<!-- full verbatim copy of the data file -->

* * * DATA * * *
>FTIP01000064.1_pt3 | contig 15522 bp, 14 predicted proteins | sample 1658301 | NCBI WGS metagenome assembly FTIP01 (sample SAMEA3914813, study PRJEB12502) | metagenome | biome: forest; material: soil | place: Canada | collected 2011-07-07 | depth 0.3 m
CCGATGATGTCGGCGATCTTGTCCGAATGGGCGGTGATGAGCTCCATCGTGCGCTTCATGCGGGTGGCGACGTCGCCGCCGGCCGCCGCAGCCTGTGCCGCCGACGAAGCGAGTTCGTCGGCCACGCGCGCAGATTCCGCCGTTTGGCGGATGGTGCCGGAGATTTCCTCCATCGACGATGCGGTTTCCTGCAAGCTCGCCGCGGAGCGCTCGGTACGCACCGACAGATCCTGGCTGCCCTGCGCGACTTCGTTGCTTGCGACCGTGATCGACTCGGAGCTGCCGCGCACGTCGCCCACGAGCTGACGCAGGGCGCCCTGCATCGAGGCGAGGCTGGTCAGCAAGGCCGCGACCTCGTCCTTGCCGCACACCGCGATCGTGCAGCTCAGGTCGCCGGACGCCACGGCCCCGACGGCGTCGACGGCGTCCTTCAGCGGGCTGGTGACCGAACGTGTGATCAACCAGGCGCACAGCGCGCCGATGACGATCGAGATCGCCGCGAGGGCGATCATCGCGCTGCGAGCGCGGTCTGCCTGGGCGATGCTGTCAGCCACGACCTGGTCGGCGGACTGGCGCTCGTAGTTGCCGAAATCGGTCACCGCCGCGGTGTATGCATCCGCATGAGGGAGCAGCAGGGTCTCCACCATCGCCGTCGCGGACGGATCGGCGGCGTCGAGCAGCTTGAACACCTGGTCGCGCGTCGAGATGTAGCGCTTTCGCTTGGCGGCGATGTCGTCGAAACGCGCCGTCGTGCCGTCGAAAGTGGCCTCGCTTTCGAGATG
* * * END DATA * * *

>FTIP01000064.1_pt3 | contig 15522 bp, 14 predicted proteins | sample 1658301 | NCBI WGS metagenome assembly FTIP01 (sample SAMEA3914813, study PRJEB12502) | metagenome | biome: forest; material: soil | place: Canada | collected 2011-07-07 | depth 0.3 m
CCGATGATGTCGGCGATCTTGTCCGAATGGGCGGTGATGAGCTCCATCGTGCGCTTCATGCGGGTGGCGACGTCGCCGCCGGCCGCCGCAGCCTGTGCCGCCGACGAAGCGAGTTCGTCGGCCACGCGCGCAGATTCCGCCGTTTGGCGGATGGTGCCGGAGATTTCCTCCATCGACGATGCGGTTTCCTGCAAGCTCGCCGCGGAGCGCTCGGTACGCACCGACAGATCCTGGCTGCCCTGCGCGACTTCGTTGCTTGCGACCGTGATCGACTCGGAGCTGCCGCGCACGTCGCCCACGAGCTGACGCAGGGCGCCCTGCATCGAGGCGAGGCTGGTCAGCAAGGCCGCGACCTCGTCCTTGCCGCACACCGCGATCGTGCAGCTCAGGTCGCCGGACGCCACGGCCCCGACGGCGTCGACGGCGTCCTTCAGCGGGCTGGTGACCGAACGTGTGATCAACCAGGCGCACAGCGCGCCGATGACGATCGAGATCGCCGCGAGGGCGATCATCGCGCTGCGAGCGCGGTCTGCCTGGGCGATGCTGTCAGCCACGACCTGGTCGGCGGACTGGCGCTCGTAGTTGCCGAAATCGGTCACCGCCGCGGTGTATGCATCCGCATGAGGGAGCAGCAGGGTCTCCACCATCGCCGTCGCGGACGGATCGGCGGCGTCGAGCAGCTTGAACACCTGGTCGCGCGTCGAGATGTAGCGCTTTCGCTTGGCGGCGATGTCGTCGAAACGCGCCGTCGTGCCGTCGAAAGTGGCCTCGCTTTCGAGATG